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Google is rolling out a new addition to its “About this result” feature in search results which will explain why the search engine chose a specific result to rank.

The new section, called “Your search & this result” explains the specific factors which made Google believe a specific page may have what you’re looking for.

This can include a number of SEO factors, ranging from the keywords which matched with the page (including related but not directly matching terms), backlink details, related images, location-based information, and more. 

How Businesses Can Use This Information

For users, this feature can help understand why they are seeing specific search results and even provide tips for refining their search for better results. 

The unspoken utility of this tool for businesses is glaringly obvious, however. 

This feature essentially provides an SEO report card, showing exactly where you are doing well on ranking for important keywords. By noting what is not included, you can also get an idea of what areas could be improved to help you rank better in the future.

Taking this even further, you could explore the details for other pages ranking for your primary keywords, helping you better strategize to overtake your competition.

What It Looks Like

Below, you can see a screenshot of what the feature looks like in action:

The information box provides a quick bullet point list of several factors which caused the search engine to return the specific result.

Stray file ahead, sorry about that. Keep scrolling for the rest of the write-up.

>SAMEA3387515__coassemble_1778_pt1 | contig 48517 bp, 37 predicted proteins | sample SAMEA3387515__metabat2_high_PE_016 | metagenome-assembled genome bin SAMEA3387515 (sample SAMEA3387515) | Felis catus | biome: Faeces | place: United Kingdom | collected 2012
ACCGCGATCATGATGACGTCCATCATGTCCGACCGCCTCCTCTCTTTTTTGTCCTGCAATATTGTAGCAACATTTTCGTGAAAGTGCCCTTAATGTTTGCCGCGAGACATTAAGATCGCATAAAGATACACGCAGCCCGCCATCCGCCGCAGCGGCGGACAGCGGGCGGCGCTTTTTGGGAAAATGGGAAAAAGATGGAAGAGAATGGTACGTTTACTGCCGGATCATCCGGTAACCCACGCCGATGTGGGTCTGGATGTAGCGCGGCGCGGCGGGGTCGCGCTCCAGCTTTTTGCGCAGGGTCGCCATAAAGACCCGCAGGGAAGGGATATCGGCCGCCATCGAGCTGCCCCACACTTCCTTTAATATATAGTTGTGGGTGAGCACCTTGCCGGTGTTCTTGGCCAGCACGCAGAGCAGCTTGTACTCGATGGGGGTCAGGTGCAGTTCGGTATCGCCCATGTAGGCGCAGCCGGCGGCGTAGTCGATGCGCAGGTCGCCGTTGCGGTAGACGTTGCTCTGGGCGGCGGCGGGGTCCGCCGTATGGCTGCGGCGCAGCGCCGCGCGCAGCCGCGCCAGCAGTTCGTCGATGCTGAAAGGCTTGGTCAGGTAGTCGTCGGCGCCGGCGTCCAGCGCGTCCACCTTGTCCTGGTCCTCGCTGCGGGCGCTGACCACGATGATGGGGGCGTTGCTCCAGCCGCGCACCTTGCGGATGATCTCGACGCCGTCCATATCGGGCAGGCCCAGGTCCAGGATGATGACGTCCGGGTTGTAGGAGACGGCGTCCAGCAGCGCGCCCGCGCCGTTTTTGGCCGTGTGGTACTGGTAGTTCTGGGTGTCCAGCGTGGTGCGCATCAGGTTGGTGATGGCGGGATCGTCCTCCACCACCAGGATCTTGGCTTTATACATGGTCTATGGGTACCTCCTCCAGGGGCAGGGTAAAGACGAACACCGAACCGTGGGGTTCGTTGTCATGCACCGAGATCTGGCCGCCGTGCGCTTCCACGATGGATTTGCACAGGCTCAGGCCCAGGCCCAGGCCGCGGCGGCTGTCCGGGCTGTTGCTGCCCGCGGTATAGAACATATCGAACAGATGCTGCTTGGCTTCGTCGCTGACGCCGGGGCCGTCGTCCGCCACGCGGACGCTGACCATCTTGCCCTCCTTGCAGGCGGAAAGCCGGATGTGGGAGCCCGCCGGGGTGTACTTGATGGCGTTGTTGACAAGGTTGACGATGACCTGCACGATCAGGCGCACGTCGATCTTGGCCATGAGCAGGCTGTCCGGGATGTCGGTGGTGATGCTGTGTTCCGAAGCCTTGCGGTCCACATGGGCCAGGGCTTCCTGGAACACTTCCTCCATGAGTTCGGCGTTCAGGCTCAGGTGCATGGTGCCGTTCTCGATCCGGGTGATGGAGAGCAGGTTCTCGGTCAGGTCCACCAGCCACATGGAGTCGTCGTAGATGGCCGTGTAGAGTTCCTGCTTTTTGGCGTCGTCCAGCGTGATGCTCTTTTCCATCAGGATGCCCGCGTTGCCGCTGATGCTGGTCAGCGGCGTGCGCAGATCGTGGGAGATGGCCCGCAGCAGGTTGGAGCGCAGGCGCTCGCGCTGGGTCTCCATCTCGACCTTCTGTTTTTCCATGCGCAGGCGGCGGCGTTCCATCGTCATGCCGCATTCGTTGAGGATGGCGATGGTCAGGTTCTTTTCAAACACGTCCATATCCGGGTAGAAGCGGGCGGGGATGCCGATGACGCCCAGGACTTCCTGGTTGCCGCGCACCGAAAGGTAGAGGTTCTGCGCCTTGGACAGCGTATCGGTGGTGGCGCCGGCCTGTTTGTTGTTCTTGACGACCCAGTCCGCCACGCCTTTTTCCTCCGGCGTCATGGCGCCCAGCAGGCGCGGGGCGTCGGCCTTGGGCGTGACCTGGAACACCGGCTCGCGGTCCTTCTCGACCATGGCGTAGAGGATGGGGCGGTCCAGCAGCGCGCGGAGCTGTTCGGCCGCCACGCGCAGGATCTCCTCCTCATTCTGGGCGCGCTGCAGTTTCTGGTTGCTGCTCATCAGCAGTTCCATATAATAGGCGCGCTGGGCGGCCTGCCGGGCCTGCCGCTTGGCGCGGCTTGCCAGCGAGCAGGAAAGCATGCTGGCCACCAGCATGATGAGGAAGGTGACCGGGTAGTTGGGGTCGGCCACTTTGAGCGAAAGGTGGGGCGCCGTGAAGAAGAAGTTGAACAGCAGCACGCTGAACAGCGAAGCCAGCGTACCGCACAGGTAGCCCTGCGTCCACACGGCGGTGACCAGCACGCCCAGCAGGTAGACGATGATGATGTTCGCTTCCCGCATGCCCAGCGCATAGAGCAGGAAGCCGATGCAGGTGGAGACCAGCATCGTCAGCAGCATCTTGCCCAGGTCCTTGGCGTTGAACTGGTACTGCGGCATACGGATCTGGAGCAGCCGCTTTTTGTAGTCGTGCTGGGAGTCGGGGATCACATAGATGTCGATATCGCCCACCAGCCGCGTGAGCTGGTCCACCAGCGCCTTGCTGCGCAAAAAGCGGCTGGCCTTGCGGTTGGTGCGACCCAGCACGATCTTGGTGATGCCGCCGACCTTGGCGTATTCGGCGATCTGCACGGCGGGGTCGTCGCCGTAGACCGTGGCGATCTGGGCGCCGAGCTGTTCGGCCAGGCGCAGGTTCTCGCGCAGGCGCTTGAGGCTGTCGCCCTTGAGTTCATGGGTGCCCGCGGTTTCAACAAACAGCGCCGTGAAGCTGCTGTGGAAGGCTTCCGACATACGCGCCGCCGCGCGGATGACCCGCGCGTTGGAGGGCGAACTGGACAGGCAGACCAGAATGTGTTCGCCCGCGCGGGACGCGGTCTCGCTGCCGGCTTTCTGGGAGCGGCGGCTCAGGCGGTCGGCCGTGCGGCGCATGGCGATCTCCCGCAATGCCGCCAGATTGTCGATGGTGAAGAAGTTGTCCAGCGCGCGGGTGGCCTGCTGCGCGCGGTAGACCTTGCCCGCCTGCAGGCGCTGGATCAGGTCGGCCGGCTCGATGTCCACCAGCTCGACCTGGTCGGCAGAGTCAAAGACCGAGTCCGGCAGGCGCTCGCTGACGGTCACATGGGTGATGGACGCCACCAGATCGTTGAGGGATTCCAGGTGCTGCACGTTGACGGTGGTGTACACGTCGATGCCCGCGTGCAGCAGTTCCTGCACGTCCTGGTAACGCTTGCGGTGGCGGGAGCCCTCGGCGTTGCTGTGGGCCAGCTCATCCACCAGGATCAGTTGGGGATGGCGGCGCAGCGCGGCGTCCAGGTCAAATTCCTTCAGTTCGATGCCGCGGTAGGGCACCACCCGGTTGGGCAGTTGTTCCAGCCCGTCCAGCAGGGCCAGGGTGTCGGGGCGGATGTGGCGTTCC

While Google only detailed a few of the possible details the box may include, users around the web have reported seeing information about all of these factors included:

  • Included search terms: Google can show which exact search terms were matched with the content or HTML on the related page. This includes content that is not typically visible to users, such as the title tag or meta data.
  • Related search terms: Along with the keywords which were directly matched with the related page, Google can also show “related” terms. For example, Google knew to include results related to the Covid vaccine based on the keyword “shot”.
  • Other websites link to this page: The search engine may choose to highlight a page which might otherwise appear unrelated because several pages using the specific keyword linked to this specific page.
  • Related images: If the images are properly optimized, Google may be able to identify when images on a page are related to your search.
  • This result is [Language]: Obviously, users who don’t speak or read your language are unlikely to have much use for your website or content. This essentially notes that the page is in the same language you use across the rest of Google.